I need to buy a few logic ICs. Which family should I get? HC? HCT? Which kind is best to have lying around in a parts box, for maximum compatibility with unpredictable future projects? Wide supply range, no extreme frequency requirements, etc. Schmitt inputs? Open outputs?
HC is the most useful. It has a very wide supply voltage range, is easy to interface to most MCUs, has good noise immunity, has plenty of speed, and is widely available. HC is also available as single gates in tiny packages. Forget TTL and LS TTL, no one uses them for new designs these days.
It's also worth learning to use CPLDs, Using them often makes a lot more sense than designing with individual logic chips.
With its wide operating voltage and general availability, I'd agree that HC is the most useful family to keep around. If you're working with designs that require very high speed or extremely low power, you're not really in the realm of general purpose anymore.
It is pretty common to run into mixed power supply situations, though, like needing to go from 5V to 3V or vice versa. HC has CMOS inputs and input protection diodes, so it's not a very useful family for logic level translation. You can make 5 to 3 work with input resistors to limit the diode current, but it's not ideal. For 3 to 5, you might just be out of luck.
For 5V to 3V (5V inputs driving a chip powered by 3V), AHC and LVC have 5V tolerant inputs and work well.
For 3V to 5V, you need a family with TTL-compatible inputs, so that the lower 3V signals will satisfy the high input voltage requirement of the 5V powered chips. For that, families like HCT and AHCT are useful.
Unfortunately, there's no general family that can be powered from any voltage and accept inputs of any voltage, although there are plenty of specialized level-shifting buffers (some bi-directional) that have separate power supply pins for just this purpose.
HCT is nice. All the advantages @Leon Heller mentioned, but also TTL compatible inputs. If you need speed, consider ACT. Ti's Logic Guide has lots of details.
You’ll actually want AHC(T) instead of HC(T). HC(T) is okay, but there is little reason not to choose AHC(T).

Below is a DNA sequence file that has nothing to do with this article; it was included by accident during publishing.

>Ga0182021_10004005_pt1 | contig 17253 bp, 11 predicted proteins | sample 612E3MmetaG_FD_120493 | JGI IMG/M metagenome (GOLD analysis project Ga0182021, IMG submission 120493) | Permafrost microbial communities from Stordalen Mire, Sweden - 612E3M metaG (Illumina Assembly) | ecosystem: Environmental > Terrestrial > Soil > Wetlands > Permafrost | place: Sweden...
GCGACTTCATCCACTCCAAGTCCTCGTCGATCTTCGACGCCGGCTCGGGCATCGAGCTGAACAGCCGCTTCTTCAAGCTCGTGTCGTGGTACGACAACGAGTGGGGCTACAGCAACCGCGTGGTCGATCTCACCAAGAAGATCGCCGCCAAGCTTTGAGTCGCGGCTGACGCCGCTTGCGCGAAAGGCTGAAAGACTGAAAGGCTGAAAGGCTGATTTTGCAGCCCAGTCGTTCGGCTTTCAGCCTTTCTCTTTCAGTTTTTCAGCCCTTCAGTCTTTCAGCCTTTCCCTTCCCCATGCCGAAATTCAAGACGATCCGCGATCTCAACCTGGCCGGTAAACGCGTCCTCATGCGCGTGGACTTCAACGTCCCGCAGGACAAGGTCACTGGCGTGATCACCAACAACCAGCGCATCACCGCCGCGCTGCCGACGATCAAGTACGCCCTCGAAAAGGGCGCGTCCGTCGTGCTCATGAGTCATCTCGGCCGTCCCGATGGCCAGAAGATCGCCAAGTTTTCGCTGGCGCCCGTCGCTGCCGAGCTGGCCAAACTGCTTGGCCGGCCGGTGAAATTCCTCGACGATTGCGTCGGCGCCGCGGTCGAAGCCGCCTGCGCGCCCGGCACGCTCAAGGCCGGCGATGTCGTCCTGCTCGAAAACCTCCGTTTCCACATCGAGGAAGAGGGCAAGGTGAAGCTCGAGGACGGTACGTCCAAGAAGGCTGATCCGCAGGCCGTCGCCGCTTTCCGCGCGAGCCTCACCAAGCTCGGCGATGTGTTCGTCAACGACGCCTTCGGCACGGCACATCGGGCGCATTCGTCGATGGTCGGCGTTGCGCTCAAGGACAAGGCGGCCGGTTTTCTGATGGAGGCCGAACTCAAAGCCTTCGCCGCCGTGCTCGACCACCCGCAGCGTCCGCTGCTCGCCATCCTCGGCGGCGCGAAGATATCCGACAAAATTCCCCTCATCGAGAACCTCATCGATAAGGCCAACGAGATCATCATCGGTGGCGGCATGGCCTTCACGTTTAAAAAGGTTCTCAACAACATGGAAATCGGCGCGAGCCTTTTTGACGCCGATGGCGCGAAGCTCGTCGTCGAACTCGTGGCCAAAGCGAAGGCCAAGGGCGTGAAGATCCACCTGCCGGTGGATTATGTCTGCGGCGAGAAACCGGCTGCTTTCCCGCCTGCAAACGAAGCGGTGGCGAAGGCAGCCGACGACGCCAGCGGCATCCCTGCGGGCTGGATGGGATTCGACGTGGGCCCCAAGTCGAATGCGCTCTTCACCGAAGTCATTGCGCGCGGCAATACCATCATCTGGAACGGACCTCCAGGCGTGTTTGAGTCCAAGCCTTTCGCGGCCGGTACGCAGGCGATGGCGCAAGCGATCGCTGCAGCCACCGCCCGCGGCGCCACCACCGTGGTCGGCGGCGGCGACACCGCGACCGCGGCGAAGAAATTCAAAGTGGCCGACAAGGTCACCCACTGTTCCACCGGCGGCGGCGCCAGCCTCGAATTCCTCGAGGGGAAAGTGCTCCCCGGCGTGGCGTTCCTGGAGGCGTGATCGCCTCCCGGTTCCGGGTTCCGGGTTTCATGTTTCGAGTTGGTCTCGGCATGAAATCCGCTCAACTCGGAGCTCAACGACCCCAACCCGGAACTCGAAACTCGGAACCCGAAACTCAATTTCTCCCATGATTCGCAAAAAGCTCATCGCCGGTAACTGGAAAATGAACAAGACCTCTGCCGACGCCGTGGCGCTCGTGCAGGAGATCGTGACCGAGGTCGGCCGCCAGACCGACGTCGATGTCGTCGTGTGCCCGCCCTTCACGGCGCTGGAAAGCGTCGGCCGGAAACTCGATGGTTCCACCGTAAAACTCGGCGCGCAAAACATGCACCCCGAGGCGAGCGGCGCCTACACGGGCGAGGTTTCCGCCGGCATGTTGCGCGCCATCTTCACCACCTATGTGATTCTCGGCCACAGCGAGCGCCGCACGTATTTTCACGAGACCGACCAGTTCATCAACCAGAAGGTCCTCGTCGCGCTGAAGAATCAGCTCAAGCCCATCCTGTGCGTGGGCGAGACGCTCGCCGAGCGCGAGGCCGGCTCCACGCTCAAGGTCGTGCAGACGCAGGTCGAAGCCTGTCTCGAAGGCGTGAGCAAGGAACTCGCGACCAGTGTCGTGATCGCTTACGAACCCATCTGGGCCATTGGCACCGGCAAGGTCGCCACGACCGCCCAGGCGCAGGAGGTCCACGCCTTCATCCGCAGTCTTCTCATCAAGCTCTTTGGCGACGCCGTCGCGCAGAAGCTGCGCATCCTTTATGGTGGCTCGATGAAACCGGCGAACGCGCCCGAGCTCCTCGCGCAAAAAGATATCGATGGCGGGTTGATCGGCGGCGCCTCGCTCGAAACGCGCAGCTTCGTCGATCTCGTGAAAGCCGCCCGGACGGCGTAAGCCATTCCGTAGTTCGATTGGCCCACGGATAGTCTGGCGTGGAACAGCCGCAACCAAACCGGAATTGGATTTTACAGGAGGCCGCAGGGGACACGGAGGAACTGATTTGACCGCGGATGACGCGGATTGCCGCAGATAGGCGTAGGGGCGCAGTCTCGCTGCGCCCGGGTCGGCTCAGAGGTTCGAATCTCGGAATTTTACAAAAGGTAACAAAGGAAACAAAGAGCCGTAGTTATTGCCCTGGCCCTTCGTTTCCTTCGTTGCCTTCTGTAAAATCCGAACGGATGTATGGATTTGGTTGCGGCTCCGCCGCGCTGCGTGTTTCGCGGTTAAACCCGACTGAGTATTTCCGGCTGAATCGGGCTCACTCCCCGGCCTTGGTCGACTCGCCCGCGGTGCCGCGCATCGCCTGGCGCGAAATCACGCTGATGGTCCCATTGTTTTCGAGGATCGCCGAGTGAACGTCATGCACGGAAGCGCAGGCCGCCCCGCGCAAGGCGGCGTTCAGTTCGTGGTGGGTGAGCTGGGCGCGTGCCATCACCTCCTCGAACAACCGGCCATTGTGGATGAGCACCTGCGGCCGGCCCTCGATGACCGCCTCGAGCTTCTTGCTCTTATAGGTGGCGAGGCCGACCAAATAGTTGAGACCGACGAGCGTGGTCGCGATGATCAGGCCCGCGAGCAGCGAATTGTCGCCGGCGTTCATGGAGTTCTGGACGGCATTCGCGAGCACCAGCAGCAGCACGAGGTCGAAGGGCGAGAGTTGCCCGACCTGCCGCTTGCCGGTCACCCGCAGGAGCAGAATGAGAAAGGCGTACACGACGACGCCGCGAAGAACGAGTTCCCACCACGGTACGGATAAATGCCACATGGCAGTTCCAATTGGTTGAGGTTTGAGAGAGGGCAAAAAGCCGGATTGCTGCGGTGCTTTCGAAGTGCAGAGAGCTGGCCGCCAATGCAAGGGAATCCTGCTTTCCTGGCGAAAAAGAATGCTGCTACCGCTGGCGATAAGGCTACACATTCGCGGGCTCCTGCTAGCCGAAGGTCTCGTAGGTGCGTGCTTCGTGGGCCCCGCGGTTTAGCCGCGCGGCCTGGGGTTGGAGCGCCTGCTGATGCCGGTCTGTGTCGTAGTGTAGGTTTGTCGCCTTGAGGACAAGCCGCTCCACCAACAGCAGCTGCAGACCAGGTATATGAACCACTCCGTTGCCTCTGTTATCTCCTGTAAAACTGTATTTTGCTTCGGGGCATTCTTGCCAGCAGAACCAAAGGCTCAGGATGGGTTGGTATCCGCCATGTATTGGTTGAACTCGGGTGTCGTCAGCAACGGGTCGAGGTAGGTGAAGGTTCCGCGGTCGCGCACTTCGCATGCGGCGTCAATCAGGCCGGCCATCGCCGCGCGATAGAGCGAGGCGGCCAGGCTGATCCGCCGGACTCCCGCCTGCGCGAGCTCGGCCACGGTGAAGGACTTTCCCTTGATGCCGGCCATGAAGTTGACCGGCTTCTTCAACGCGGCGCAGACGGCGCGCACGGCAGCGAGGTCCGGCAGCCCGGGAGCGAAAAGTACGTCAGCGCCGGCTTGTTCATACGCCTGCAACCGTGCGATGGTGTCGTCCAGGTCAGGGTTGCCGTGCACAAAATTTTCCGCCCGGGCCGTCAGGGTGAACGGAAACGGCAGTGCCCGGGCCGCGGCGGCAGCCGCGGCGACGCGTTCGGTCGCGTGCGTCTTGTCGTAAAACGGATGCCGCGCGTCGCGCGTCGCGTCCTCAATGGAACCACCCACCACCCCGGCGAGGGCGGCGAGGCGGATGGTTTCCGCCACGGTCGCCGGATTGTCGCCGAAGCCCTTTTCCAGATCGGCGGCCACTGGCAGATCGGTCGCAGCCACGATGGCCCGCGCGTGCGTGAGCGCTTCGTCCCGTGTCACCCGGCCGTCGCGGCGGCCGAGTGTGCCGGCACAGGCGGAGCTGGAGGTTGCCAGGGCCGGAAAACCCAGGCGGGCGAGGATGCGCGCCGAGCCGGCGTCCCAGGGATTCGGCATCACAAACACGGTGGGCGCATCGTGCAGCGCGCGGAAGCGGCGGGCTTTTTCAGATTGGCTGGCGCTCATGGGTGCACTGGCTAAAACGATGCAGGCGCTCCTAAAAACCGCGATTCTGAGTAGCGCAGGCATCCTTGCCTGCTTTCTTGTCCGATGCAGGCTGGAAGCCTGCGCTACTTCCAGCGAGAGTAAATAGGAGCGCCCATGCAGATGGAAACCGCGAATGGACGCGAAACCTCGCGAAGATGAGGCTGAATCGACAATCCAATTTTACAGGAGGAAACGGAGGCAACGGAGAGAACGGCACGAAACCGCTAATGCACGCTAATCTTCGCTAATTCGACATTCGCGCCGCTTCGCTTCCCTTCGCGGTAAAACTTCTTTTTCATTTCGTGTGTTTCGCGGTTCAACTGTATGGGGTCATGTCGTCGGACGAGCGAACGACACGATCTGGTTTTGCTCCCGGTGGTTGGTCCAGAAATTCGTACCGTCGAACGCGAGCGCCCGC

Other families I will reject include AC and its low-voltage equivalent, LVC. These families have sub-nanosecond rise times, too fast for a breadboard. I also recommend avoiding the bipolar TTL families, including 7400 TTL, STTL, LSTTL, AS, ALS, F, etc. Bipolar logic has become basically outmoded. And it goes without saying to avoid using any ECL 10k or 100k parts, but those are probably outside of the awareness of most beginner electrical engineers.
20 years ago, TI had the following marketing points for their then-new AHC logic family:
“Graduate to new performance levels with AHC... • 3-times faster than HCMOS • Half the static power consumption of HCMOS • Same low noise as HCMOS ...for the same market price as HCMOS.”
TI’s claims about AHC are correct.
The most important thing to hobbyists is edge rates. They want to be able to use ICs without much or any regard for transmission line effects. Because of their nasty parasitic elements, breadboards demand transition speeds of a few nanoseconds at least. AHC has the same rise and fall times as HC, so the usability on a breadboard is similar.
AHC devices share the wide operating range of HCMOS, but are also 5V-tolerant when run from a lower supply voltage. This is a really useful feature which I have always felt was missing from HCMOS. AHC’s output drive current is slightly greater than HC, but still just 8 mA max at 5V. This contributes to the slow edges and good signal integrity on a breadboard we expect from AHC and HC.
See TI’s full AHC(T) designer’s guide for more details: http://www.ti.com/lit/ug/scla013d/scla013d.pdf
Now, I’ll give some further clarification on the “T” variants: HCT, AHCT, ACT, etc. The “T” stands for TTL-compatible inputs. If the chip is to receive signals from a bipolar TTL device, incl. 7400, 74S, 74LS, 74ALS, 74F, then you must either choose a “T” device, such as HCT, or use a 5V-tolerant non-“T” device run at 3.3V or so, and design your system to accommodate the 3.3V output levels.